Our daughters were ready to kill us, but oddly enough did not complain until it was over and then refused to go biking with us again until we "knew the trails better..."  I confess I was very proud of those two 10 year old girls and I think a little hard work never hurts anyone.


I confess that when I woke up at 3 am because I heard animals on our campsite, that I actually left our tent with my flashlight and actually looked up in the sky because it had that feel of clouds, and actually thought, "I think it might rain tonight."  

And at that moment, with all our towels and gear out, our wood not placed safely undercover away from the rain, with all the things that could and would get wet if it rained, I saw a bag of our ground coffee for the morning exposed to the elements and took my daughter's friend's sweatshirt and threw it over it and went back to bed.  

And in the morning it had rained, everything was soaked, a few things ruined, but our coffee was dry.  Priorities.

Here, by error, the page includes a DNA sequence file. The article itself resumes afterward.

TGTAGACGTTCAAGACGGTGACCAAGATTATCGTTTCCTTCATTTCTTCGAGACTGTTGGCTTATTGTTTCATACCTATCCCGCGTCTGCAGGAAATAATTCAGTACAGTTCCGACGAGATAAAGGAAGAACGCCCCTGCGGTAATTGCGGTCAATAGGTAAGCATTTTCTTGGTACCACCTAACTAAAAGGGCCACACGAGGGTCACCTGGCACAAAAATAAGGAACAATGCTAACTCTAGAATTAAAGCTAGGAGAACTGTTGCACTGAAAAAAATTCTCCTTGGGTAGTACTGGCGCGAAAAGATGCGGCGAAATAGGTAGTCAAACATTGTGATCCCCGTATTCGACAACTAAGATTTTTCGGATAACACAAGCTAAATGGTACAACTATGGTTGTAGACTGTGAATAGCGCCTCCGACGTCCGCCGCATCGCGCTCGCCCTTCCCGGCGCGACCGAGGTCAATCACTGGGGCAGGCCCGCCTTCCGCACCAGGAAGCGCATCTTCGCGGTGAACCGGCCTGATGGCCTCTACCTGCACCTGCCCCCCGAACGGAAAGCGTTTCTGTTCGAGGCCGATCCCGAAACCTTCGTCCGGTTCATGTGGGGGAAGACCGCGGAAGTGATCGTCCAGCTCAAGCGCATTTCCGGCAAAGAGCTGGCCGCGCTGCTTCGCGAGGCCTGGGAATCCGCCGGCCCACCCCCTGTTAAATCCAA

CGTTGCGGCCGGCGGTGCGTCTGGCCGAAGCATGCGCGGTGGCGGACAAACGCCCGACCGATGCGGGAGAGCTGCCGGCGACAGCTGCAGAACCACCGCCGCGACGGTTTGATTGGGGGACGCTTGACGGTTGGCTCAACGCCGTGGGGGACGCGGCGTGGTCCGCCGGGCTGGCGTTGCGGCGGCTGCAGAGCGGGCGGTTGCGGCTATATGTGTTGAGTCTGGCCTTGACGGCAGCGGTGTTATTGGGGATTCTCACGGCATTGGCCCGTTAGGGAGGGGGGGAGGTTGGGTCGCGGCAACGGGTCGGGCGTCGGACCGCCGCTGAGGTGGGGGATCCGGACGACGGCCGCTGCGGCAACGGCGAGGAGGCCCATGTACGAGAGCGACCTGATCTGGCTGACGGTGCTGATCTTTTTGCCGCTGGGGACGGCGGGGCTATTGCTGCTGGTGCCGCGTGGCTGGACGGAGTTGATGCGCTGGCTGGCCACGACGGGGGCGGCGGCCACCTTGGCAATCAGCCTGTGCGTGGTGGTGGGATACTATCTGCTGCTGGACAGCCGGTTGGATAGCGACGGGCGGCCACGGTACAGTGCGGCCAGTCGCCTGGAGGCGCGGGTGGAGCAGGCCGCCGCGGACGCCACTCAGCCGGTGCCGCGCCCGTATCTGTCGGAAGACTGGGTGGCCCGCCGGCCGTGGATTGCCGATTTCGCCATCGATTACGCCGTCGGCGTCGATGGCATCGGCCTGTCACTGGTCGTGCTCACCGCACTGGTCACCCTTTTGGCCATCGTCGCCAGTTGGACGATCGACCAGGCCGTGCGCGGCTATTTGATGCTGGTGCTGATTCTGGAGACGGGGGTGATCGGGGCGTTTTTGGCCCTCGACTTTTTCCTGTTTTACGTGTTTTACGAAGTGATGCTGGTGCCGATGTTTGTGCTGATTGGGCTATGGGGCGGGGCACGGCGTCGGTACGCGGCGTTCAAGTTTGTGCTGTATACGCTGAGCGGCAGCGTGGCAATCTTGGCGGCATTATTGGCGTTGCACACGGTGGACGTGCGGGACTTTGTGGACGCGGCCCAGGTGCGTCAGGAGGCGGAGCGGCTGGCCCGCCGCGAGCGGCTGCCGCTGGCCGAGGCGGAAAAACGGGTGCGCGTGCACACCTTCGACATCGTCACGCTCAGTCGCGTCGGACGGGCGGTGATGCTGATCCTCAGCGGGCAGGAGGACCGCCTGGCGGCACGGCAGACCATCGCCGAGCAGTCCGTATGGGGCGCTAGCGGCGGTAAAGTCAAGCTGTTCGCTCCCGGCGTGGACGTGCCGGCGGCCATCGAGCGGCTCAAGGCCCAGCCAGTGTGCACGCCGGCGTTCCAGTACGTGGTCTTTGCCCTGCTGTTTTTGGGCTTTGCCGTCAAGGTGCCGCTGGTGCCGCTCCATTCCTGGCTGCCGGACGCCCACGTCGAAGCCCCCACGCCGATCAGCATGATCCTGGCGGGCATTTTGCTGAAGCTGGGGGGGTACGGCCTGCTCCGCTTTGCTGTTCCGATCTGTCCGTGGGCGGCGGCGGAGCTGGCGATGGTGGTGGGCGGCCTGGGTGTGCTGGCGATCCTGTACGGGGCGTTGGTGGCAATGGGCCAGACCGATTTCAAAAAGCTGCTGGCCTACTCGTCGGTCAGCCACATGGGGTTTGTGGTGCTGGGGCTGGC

I confess I saved the hardest part of this confession for now.  My husband was in his first triathlon on Saturday and what began as an incredible amount of training and excitement, ended in an ambulance trip to the ER and an overnight stay.

He was kicked in the face during the swim portion, aspirated water into his lungs and began coughing up blood.  

My daughter and I did not see this though because he was too far out and we saw how well he was doing so we ran to the where the athletes exit the water.  One after another each swimmer left the water and my husband didn't.  My daughter kept asking me where her dad was.  When I could see the last swimmer and it wasn't my husband, I knew something bad had happened.  But my mind went to tragic as I thought he had drowned.  

I spent 3 days on an emotional rollercoaster just from the fear of what had happened and seeing him in the hospital hooked up to oxygen.  (Note:  he is okay now & is back up to full oxygen and it looks as if he will be fine-- the blood was caused from the water irritating his lungs.)  

Thankfully, my cousin from New Jersey arrived on Monday with his family and took away all my emotional hiccups I kept having.  I had been crying for days. 

My family & I have spent the last 3 days completely in a cloud with this wonderful group.  I am reminded life consists of heartbeats and moments of connection, I am trying to do my best to make sure I am filled with them.